Central California Piers – locations, photos and history

Cayucos Pier

Central California Piers and Wharfs

Extending out over the ocean, yet still connected to land – Central California piers and wharfs are an enchanting attraction. The Harford Pier at Avila Beach and the Fisherman’s Wharf in Monterey are quite large and host restaurants and other businesses.

The pier is a lovely place for a romantic evening stroll with the accompaniment of the gentle surf below you. Time it right and you can view a moonset over the water. It’s a rare thing, but you may even get lucky and see some bioluminescence in the water.

The Avila Beach pier at sunset

On some summer days, the heat can extend right down to the waterline. If you find yourself at the beach on one of those days, take a little stroll down the pier.

You will find an invisible wall – on the shore side of the wall the temperature will be in the 90’s and two feet further, once you’re over the water, the temperature immediately drops to the 70’s. A strange thing and a wonderful relief.

History of Central California Piers

Before the advent of the railroad and easily traversed highways, most of the commerce in Central California was conducted by ship and piers and wharfs were vitally important.

Local products were shipped out to markets in San Francisco or Los Angeles and goods which weren’t produced here were imported.

Early on, during the Spanish and Mexican eras, ships anchored off the coast and goods were exchanged via small craft, powered by oar. That can be risky even in the best weather.

The earliest piers were enterprises underwritten by wealthy landowners or by stock, forming a company which owned the pier. This made the shipment and import of goods much easier and cheaper.

Avila Beach and Cal Poly piers

List of Central California Piers and Wharfs

Central California Piers today

What with the railroads, highways and air transport, local commerce doesn’t need the piers as it once did.

Today they are more for recreation and for commercial fishing.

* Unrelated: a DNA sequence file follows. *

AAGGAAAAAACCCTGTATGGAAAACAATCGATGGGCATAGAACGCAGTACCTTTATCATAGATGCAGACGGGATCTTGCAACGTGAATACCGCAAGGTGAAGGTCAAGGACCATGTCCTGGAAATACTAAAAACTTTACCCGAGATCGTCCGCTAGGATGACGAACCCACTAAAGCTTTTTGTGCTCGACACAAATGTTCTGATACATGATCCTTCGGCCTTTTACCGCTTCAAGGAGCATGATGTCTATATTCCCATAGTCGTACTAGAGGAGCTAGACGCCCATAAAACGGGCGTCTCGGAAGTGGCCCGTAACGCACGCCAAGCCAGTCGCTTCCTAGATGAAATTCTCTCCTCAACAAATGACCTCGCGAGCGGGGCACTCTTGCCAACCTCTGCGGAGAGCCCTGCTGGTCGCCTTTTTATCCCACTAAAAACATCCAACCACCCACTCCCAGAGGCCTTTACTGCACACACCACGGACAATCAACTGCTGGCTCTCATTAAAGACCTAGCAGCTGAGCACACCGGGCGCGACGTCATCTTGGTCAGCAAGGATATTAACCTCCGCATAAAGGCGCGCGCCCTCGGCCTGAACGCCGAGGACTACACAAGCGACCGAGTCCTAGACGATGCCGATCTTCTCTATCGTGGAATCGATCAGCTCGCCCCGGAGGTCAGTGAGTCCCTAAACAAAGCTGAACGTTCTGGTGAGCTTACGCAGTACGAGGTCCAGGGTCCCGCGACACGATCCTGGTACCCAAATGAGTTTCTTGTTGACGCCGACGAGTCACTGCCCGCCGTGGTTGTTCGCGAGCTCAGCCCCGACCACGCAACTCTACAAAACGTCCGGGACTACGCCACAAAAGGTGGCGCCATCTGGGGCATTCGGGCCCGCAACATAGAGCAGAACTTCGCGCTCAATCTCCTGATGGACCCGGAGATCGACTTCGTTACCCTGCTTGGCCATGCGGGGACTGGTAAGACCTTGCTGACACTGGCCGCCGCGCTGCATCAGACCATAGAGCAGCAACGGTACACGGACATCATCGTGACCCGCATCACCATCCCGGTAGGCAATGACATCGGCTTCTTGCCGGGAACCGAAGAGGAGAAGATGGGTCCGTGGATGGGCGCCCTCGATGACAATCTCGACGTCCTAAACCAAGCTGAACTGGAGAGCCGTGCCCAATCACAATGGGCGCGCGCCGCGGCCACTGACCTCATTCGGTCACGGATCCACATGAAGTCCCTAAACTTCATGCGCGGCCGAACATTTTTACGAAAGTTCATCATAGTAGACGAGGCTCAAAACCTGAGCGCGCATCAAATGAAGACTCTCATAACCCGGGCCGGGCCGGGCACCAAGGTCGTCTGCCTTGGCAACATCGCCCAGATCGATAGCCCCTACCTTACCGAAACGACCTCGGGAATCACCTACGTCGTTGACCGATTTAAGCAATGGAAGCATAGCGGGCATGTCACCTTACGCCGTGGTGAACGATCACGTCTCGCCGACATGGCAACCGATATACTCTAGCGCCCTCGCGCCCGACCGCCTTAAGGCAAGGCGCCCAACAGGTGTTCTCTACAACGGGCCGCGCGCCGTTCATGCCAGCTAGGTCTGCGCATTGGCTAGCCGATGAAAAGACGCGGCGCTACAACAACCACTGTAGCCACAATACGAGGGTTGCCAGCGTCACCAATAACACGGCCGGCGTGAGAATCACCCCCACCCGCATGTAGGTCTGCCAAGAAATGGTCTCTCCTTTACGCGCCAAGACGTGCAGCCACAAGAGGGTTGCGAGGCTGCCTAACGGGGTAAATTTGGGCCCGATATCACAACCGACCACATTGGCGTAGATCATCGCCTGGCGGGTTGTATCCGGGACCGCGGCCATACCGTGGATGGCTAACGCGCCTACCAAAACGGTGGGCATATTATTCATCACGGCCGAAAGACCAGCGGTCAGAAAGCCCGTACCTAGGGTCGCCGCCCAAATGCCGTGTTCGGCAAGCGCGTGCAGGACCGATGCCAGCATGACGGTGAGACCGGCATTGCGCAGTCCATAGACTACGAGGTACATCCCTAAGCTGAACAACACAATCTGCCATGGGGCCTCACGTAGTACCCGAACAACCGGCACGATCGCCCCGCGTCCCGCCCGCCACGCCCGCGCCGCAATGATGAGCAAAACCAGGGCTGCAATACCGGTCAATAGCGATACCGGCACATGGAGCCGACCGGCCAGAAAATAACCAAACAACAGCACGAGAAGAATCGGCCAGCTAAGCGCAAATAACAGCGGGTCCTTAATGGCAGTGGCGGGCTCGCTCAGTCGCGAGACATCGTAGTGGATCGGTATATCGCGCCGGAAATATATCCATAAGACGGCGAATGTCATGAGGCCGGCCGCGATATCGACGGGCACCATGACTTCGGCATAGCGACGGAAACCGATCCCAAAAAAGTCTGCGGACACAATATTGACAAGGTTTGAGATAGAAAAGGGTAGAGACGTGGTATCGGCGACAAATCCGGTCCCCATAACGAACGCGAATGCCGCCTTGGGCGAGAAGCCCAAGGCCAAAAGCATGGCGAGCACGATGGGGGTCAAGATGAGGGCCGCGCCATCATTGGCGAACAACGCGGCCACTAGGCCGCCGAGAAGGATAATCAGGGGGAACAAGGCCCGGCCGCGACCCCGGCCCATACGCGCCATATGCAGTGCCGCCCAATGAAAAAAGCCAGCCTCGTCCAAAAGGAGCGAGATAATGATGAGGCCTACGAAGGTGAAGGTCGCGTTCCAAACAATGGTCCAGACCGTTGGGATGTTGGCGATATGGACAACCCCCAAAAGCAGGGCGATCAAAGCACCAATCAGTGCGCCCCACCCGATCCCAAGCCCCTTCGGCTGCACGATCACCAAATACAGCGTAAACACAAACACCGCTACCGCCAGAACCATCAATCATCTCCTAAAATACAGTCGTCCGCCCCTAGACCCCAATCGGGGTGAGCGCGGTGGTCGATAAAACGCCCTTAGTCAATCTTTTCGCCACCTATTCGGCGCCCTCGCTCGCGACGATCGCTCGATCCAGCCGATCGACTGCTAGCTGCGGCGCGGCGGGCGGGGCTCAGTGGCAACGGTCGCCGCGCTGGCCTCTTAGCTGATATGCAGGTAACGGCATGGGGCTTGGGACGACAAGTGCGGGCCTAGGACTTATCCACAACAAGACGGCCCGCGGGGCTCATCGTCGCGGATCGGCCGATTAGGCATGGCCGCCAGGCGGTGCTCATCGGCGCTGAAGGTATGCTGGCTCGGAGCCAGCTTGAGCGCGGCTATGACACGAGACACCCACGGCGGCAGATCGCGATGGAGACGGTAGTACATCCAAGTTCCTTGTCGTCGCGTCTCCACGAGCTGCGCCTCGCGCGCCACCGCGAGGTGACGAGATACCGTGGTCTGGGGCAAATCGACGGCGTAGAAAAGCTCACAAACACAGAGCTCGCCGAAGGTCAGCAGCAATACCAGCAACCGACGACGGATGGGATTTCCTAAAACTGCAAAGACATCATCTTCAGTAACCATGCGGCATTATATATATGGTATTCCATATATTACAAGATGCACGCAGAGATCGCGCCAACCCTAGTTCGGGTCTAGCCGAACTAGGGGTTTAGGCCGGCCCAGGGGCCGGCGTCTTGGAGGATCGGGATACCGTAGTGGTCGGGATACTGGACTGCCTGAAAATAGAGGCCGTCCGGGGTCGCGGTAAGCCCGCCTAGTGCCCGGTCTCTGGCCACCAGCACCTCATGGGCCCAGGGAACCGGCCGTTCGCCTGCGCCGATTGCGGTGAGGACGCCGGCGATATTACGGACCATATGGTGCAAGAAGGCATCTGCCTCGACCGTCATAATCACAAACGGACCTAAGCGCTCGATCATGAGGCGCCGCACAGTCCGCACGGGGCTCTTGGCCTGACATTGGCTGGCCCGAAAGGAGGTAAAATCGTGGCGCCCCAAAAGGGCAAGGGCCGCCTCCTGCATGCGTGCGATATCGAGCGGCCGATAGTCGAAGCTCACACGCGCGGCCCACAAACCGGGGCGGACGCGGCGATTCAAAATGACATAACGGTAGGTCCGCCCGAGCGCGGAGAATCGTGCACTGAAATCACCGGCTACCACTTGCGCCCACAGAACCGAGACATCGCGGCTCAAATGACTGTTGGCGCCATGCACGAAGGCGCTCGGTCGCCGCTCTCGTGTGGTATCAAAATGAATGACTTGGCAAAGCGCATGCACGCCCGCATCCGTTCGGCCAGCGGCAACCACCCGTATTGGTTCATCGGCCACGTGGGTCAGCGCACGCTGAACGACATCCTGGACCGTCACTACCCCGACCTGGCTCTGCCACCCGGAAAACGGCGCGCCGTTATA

Piers are also good places to watch wildlife, both in and over the water.

If the water is calm and clear, you can see whatever might be swimming around down there. Being high overhead gives a good perspective into the ocean. The sea bottom under most of the central coast piers is light colored sand which gives good contrast. You may even see a shark!

Sea otters, now being protected, have done very well and are a common sight along the coast. They are fetching little animals and quite fun to watch. They like floating on their backs and using their chests as a table when eating something they’ve caught.

Photos of local piers

Nice aerial view of the Pismo pier showing the cantilevers

The Pismo Beach Pier at twilight

Landward view from the Cayucos Pier

The San Simeon pier at W.R. Hearst State Beach

Sign at the entrance of Monterey's Fisherman's Wharf

Monterey Fisherman's Wharf at twilight

Monterey Bay still has a fishing fleet, as does Morro Bay and Avila Beach, but the wharf is no longer home to those ships.

There are 14 restaurants and numerous shops of all descriptions as well as live theater. A fun place to visit.

The main sign at Monterey's Fisherman's Wharf

Cayucos pier and Morro Rock

Fishing from piers

Q: Is a fishing license required while fishing from a public fishing pier in ocean waters?

A: A: No, but it must be a public fishing pier…complete answer here at the Department of Fish and Game.

Beautiful view of the Pismo Beach pier at night

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